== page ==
They were members of Jamaah Ansharut Daulah (JAD), an extremist group responsible for deadly suicide bombings at churches in Indonesia's second-biggest city Surabaya last year, State Intelligence Agency chief Budi Gunawan told reporters in Jakarta.
JAD is among dozens of radical groups that have pledged loyalty to the Islamic State group in Indonesia, which has long struggled with Islamist militancy.
Wiranto, 72 -- who police have said was one of several targets in an earlier failed assassination plot -- was rushed by helicopter to the capital where he was treated for two knife wounds in his stomach.
"He is currently in surgery and I ask that all Indonesians pray that he gets well soon," said President Joko Widodo.
"And I ask for everyone's help in fighting radicalism and terrorism because we can only do it together," he added.
The assassination attempt comes just over a week before Widodo kicks off a second term as leader of the Southeast Asian archipelago of some 260 million people, the world's biggest Muslim majority nation.
Three others -- a local police chief and two aides -- also suffered knife wounds in Thursday's attack but authorities said they had non-life-threatening injuries.
An eyewitness told an AFP reporter that the female attacker was dressed in a body-and-face-covering niqab.
"When the car stopped, there were people circling around, protecting him," he said.
"But a man got into the circle and stabbed Wiranto. The woman also tried to stab him. He was arrested and the woman fought the police."
Last year, JAD staged a wave of suicide bombings by families -- including young children -- at churches in Surabaya, killing a dozen congregants.
Many past attacks by Indonesian militants have been against police and other state symbols.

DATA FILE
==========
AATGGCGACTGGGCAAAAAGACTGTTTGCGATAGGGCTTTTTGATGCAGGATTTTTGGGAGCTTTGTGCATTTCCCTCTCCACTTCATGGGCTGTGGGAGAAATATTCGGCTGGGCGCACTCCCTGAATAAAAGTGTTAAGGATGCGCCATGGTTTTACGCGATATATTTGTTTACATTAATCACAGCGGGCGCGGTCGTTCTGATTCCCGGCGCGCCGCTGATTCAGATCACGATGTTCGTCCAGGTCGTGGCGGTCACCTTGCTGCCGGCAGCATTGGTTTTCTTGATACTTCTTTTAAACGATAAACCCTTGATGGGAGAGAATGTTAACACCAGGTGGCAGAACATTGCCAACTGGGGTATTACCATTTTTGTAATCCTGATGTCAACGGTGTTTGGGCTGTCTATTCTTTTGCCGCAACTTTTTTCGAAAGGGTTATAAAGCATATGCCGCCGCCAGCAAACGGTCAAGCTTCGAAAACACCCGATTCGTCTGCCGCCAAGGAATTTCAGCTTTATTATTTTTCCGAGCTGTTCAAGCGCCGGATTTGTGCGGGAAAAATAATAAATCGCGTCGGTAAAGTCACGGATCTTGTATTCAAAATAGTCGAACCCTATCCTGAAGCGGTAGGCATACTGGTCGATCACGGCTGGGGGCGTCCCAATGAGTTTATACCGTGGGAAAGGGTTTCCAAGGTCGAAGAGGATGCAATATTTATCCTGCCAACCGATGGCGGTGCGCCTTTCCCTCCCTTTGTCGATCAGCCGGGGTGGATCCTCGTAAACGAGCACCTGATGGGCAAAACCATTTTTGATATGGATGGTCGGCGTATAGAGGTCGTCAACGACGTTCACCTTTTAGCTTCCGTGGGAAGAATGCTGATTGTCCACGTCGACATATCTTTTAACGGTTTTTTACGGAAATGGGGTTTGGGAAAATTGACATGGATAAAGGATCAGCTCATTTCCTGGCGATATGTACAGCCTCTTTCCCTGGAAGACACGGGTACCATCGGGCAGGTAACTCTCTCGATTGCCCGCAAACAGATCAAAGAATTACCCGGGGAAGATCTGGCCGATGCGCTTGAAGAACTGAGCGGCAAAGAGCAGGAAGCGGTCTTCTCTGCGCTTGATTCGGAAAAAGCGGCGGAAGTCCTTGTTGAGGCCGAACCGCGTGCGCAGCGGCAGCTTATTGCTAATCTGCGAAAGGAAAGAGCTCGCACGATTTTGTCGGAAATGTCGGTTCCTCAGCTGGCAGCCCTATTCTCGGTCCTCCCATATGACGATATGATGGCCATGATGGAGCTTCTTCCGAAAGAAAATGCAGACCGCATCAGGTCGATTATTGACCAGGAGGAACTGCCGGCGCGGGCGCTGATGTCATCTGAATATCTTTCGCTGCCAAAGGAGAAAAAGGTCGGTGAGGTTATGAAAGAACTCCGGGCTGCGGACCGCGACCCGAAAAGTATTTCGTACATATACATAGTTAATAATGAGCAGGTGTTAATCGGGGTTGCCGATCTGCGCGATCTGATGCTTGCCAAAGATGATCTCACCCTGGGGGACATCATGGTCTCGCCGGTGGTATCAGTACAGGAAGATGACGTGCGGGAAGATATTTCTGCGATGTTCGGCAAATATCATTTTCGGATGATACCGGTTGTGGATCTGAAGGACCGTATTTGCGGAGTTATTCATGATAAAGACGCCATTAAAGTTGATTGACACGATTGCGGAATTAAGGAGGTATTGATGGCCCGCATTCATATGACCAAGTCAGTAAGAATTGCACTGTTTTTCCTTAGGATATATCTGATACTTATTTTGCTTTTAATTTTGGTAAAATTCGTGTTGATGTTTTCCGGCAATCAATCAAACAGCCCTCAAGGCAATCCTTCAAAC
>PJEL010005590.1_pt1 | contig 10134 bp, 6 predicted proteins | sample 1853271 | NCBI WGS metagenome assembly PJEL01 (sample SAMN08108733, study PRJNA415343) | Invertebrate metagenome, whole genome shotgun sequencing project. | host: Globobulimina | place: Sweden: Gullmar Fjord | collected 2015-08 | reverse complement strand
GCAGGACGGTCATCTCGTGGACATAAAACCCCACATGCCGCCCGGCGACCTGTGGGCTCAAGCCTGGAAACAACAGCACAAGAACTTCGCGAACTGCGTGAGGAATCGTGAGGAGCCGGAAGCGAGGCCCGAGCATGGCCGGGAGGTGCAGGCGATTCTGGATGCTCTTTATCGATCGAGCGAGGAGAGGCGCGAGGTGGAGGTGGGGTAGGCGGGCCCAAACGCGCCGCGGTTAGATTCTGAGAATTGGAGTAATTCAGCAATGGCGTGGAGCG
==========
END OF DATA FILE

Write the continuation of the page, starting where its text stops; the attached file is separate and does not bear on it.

Authorities routinely arrest suspected IS-loyal militants that they claim were planning bomb and other attacks.
"JAD members are targeting what they call Ansharut Thagut (tyranny) and that includes senior government officials," said Muhammad Syauqillah, program director of the University of Indonesia's Terrorism Study Centre.
Wiranto, the retired chief of the armed forces and a failed presidential candidate, was appointed to his post in 2016 and oversees several departments, including the foreign affairs and defence ministries.
He has faced controversy over alleged human rights violations and allegations of crimes against humanity linked to Indonesia's brutal occupation of East Timor.
In May, police said Wiranto and three other top officials were targeted in a failed assassination plot linked to deadly riots in Jakarta after Widodo's re-election victory.
A group of six people -- arrested before they could carry out the killings -- planned to murder the officials and an election pollster in a bid to plunge the country into chaos, police said at the time.
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